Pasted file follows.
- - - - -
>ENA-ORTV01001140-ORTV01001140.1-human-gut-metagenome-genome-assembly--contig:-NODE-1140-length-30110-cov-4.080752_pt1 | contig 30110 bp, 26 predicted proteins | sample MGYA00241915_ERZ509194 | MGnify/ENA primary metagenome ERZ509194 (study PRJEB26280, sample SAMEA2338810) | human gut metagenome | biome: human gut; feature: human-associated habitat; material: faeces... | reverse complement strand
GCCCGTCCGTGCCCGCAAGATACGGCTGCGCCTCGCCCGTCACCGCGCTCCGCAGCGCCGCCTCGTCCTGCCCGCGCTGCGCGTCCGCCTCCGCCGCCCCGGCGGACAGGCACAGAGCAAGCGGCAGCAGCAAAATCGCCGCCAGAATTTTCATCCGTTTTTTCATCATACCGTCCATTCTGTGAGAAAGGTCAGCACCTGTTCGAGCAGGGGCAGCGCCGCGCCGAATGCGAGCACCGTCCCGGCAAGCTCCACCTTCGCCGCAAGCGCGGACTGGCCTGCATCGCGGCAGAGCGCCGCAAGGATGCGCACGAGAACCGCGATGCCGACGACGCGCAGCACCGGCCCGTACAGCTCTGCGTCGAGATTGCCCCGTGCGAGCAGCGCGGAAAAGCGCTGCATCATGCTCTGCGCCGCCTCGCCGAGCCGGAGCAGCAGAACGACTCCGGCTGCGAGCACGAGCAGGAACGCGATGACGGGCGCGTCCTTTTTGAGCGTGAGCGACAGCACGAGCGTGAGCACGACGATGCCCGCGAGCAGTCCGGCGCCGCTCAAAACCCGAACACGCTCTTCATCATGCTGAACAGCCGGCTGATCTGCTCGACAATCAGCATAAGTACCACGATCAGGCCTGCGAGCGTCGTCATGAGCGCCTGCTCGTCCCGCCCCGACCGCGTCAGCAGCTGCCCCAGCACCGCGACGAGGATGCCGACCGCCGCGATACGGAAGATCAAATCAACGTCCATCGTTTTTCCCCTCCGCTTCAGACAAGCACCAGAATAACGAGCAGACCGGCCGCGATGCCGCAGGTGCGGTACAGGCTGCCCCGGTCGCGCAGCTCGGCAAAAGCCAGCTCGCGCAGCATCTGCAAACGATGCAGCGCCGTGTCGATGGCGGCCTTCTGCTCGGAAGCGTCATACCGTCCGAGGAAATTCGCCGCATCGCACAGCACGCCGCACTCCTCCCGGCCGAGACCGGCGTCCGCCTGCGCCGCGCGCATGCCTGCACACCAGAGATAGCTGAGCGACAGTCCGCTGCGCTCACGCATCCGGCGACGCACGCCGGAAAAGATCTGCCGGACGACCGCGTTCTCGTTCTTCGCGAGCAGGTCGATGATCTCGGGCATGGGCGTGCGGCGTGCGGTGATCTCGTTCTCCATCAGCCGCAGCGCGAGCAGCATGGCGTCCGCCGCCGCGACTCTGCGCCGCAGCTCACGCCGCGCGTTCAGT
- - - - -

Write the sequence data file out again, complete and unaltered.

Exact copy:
>ENA-ORTV01001140-ORTV01001140.1-human-gut-metagenome-genome-assembly--contig:-NODE-1140-length-30110-cov-4.080752_pt1 | contig 30110 bp, 26 predicted proteins | sample MGYA00241915_ERZ509194 | MGnify/ENA primary metagenome ERZ509194 (study PRJEB26280, sample SAMEA2338810) | human gut metagenome | biome: human gut; feature: human-associated habitat; material: faeces... | reverse complement strand
GCCCGTCCGTGCCCGCAAGATACGGCTGCGCCTCGCCCGTCACCGCGCTCCGCAGCGCCGCCTCGTCCTGCCCGCGCTGCGCGTCCGCCTCCGCCGCCCCGGCGGACAGGCACAGAGCAAGCGGCAGCAGCAAAATCGCCGCCAGAATTTTCATCCGTTTTTTCATCATACCGTCCATTCTGTGAGAAAGGTCAGCACCTGTTCGAGCAGGGGCAGCGCCGCGCCGAATGCGAGCACCGTCCCGGCAAGCTCCACCTTCGCCGCAAGCGCGGACTGGCCTGCATCGCGGCAGAGCGCCGCAAGGATGCGCACGAGAACCGCGATGCCGACGACGCGCAGCACCGGCCCGTACAGCTCTGCGTCGAGATTGCCCCGTGCGAGCAGCGCGGAAAAGCGCTGCATCATGCTCTGCGCCGCCTCGCCGAGCCGGAGCAGCAGAACGACTCCGGCTGCGAGCACGAGCAGGAACGCGATGACGGGCGCGTCCTTTTTGAGCGTGAGCGACAGCACGAGCGTGAGCACGACGATGCCCGCGAGCAGTCCGGCGCCGCTCAAAACCCGAACACGCTCTTCATCATGCTGAACAGCCGGCTGATCTGCTCGACAATCAGCATAAGTACCACGATCAGGCCTGCGAGCGTCGTCATGAGCGCCTGCTCGTCCCGCCCCGACCGCGTCAGCAGCTGCCCCAGCACCGCGACGAGGATGCCGACCGCCGCGATACGGAAGATCAAATCAACGTCCATCGTTTTTCCCCTCCGCTTCAGACAAGCACCAGAATAACGAGCAGACCGGCCGCGATGCCGCAGGTGCGGTACAGGCTGCCCCGGTCGCGCAGCTCGGCAAAAGCCAGCTCGCGCAGCATCTGCAAACGATGCAGCGCCGTGTCGATGGCGGCCTTCTGCTCGGAAGCGTCATACCGTCCGAGGAAATTCGCCGCATCGCACAGCACGCCGCACTCCTCCCGGCCGAGACCGGCGTCCGCCTGCGCCGCGCGCATGCCTGCACACCAGAGATAGCTGAGCGACAGTCCGCTGCGCTCACGCATCCGGCGACGCACGCCGGAAAAGATCTGCCGGACGACCGCGTTCTCGTTCTTCGCGAGCAGGTCGATGATCTCGGGCATGGGCGTGCGGCGTGCGGTGATCTCGTTCTCCATCAGCCGCAGCGCGAGCAGCATGGCGTCCGCCGCCGCGACTCTGCGCCGCAGCTCACGCCGCGCGTTCAGT